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SANDS: A great chess battle propels Novy Bor’s European Cup win
The European Club Cup, featuring teams (and a few hired guns) put together by clubs across the continent, has long been one of the strongest competitions of its kind.
This year’s battle produced a bumper crop of fascinating games, but perhaps none more amazing than the battle between GM Viktor Laznicka, playing for the Czech Novy Bor club, and Russian GM Alexander Morozevich, representing the Russian Malachite Club. It’s far from flawless, but there’s not a boring moment in its 74 moves.
“Moro” has long been one of the most creative players on the elite scene, but he outdoes himself here in the wacky opening in which White appears to be playing an English while Black responds with a King’s Indian Defense. After 7. Nf3!? (7. d3 or 7 d4 looks much more normal here) Nd3+ 8. Ke2 Nxd5!, Morozevich could have gone out in a blaze of Romantic glory with the obliging 9. Kxd3? Nf4+ 10. Kc4 (Kc2 Qd3+ 11. Kb3 Be6+ 12. Ka4 Qa6 mate) Be6+ 11. Kxc5 (Kb5 Qd3+! 12. Kxc5 Qc4 mate) Nd3+ 12. Kb5 Qd6 13. Qa4 Qc5 mate.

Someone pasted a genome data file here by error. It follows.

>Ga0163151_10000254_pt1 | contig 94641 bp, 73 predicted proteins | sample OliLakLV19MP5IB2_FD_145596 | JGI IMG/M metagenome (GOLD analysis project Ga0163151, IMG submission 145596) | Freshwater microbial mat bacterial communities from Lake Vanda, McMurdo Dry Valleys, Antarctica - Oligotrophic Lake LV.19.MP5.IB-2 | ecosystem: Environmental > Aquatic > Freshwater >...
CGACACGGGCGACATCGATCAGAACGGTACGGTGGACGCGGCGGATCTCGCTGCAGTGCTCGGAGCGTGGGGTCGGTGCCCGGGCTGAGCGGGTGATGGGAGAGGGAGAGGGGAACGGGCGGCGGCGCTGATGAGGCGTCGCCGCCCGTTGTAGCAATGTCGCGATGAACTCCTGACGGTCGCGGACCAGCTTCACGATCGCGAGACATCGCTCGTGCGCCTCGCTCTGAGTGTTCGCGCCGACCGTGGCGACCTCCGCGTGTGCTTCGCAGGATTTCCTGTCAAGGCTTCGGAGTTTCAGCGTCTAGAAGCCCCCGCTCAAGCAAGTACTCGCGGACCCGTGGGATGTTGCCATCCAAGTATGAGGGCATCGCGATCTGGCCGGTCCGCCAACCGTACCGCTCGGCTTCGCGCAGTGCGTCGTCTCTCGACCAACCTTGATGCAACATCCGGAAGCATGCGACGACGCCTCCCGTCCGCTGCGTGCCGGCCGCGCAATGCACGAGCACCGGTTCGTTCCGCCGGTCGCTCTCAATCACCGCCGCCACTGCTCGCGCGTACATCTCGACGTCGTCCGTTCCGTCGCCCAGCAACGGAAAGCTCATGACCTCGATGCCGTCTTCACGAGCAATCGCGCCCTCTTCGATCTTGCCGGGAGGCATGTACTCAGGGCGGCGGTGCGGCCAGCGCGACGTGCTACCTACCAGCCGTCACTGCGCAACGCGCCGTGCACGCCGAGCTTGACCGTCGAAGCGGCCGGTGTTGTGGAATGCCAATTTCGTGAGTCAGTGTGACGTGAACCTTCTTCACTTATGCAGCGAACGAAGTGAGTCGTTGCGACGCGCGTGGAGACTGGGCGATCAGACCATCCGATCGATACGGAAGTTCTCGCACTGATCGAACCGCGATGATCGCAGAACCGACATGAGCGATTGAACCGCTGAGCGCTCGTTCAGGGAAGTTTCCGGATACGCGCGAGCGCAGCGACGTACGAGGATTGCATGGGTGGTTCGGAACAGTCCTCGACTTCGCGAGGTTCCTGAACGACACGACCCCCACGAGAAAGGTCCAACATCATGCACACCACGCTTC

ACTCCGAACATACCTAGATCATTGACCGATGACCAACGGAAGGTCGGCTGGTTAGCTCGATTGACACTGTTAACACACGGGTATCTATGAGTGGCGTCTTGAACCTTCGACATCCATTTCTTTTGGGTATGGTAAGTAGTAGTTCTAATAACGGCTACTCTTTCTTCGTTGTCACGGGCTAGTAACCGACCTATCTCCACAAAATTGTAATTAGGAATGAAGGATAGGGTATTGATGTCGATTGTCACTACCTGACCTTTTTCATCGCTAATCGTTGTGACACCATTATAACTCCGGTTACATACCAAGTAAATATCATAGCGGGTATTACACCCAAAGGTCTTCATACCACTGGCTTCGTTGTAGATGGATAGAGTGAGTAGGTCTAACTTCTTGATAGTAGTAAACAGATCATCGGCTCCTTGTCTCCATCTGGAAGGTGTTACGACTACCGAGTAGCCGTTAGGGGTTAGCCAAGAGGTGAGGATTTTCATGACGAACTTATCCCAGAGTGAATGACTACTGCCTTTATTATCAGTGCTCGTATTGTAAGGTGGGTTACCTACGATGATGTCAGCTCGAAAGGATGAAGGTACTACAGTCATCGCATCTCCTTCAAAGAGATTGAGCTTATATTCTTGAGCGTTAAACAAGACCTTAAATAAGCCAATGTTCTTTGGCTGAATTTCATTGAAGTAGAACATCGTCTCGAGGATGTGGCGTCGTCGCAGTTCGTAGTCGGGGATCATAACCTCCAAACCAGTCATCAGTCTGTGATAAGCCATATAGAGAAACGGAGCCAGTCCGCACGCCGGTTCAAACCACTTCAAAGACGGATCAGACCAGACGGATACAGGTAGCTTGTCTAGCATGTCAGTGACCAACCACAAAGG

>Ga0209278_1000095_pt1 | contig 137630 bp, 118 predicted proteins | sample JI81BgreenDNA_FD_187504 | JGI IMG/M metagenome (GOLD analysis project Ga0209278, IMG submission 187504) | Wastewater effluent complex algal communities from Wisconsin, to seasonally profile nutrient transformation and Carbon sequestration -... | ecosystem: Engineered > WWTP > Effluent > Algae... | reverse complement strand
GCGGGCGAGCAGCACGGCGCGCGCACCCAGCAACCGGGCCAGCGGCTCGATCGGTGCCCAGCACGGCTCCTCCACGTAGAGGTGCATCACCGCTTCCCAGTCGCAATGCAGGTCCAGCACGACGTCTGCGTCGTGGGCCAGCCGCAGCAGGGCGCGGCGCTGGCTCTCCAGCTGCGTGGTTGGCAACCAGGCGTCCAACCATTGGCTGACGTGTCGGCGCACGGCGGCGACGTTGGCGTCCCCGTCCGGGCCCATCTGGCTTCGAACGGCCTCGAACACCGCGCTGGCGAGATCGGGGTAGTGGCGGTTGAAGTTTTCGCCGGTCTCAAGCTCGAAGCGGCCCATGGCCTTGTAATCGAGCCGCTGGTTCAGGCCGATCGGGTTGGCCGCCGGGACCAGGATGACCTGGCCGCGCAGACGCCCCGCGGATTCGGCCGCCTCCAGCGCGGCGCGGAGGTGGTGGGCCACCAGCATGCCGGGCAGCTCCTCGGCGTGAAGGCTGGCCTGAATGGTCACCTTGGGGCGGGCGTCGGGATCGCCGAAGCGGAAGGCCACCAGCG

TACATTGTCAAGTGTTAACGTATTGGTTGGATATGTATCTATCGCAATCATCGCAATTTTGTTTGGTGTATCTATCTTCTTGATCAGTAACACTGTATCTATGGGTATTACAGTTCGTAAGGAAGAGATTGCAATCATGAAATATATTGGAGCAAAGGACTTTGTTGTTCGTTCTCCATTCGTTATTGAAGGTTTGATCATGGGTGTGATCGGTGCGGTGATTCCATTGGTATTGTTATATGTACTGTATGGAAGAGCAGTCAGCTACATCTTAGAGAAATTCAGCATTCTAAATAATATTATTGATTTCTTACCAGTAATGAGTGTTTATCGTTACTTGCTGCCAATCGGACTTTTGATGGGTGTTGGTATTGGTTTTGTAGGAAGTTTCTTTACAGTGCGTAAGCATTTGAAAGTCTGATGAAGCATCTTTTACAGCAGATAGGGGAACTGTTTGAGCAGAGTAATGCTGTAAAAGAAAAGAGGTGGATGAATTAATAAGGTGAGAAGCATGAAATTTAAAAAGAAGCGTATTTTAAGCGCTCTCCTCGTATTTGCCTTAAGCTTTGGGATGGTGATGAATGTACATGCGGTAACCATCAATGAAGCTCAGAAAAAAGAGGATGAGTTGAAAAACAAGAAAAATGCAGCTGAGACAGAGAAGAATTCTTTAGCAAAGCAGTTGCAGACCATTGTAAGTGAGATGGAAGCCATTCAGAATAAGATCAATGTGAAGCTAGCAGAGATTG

After 12. Qc4 b5 13. Qg4 Nc2, the players have landed in a truly odd position, although material remains equal and the computer says the play is balanced. But after 15. Ra2?! b4! 16. axb4 Ncxb4 17. Ra5 Qd6 18. Qg4 Bb6, Laznicka’s position is clearly easier to play, with White’s bishop and rook still stuck on their original squares.